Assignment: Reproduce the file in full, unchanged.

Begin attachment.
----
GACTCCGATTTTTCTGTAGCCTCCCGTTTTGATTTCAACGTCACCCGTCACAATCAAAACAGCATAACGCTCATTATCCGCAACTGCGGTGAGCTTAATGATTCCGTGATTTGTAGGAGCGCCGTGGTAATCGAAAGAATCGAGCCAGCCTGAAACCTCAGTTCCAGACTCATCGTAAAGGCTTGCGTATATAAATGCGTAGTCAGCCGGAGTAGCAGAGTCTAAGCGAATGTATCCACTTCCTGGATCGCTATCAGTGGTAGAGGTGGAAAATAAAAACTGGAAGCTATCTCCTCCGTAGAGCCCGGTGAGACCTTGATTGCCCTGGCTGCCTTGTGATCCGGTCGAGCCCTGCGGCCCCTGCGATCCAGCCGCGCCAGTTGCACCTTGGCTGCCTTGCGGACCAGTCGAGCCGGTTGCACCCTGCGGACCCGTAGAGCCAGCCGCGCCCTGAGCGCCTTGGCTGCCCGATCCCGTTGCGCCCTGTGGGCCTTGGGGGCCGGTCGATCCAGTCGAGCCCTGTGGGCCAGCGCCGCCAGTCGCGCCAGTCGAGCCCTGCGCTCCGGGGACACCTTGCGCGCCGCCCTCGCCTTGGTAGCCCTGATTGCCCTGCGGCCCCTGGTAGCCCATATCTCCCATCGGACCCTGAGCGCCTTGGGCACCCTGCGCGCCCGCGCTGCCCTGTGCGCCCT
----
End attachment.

GACTCCGATTTTTCTGTAGCCTCCCGTTTTGATTTCAACGTCACCCGTCACAATCAAAACAGCATAACGCTCATTATCCGCAACTGCGGTGAGCTTAATGATTCCGTGATTTGTAGGAGCGCCGTGGTAATCGAAAGAATCGAGCCAGCCTGAAACCTCAGTTCCAGACTCATCGTAAAGGCTTGCGTATATAAATGCGTAGTCAGCCGGAGTAGCAGAGTCTAAGCGAATGTATCCACTTCCTGGATCGCTATCAGTGGTAGAGGTGGAAAATAAAAACTGGAAGCTATCTCCTCCGTAGAGCCCGGTGAGACCTTGATTGCCCTGGCTGCCTTGTGATCCGGTCGAGCCCTGCGGCCCCTGCGATCCAGCCGCGCCAGTTGCACCTTGGCTGCCTTGCGGACCAGTCGAGCCGGTTGCACCCTGCGGACCCGTAGAGCCAGCCGCGCCCTGAGCGCCTTGGCTGCCCGATCCCGTTGCGCCCTGTGGGCCTTGGGGGCCGGTCGATCCAGTCGAGCCCTGTGGGCCAGCGCCGCCAGTCGCGCCAGTCGAGCCCTGCGCTCCGGGGACACCTTGCGCGCCGCCCTCGCCTTGGTAGCCCTGATTGCCCTGCGGCCCCTGGTAGCCCATATCTCCCATCGGACCCTGAGCGCCTTGGGCACCCTGCGCGCCCGCGCTGCCCTGTGCGCCCT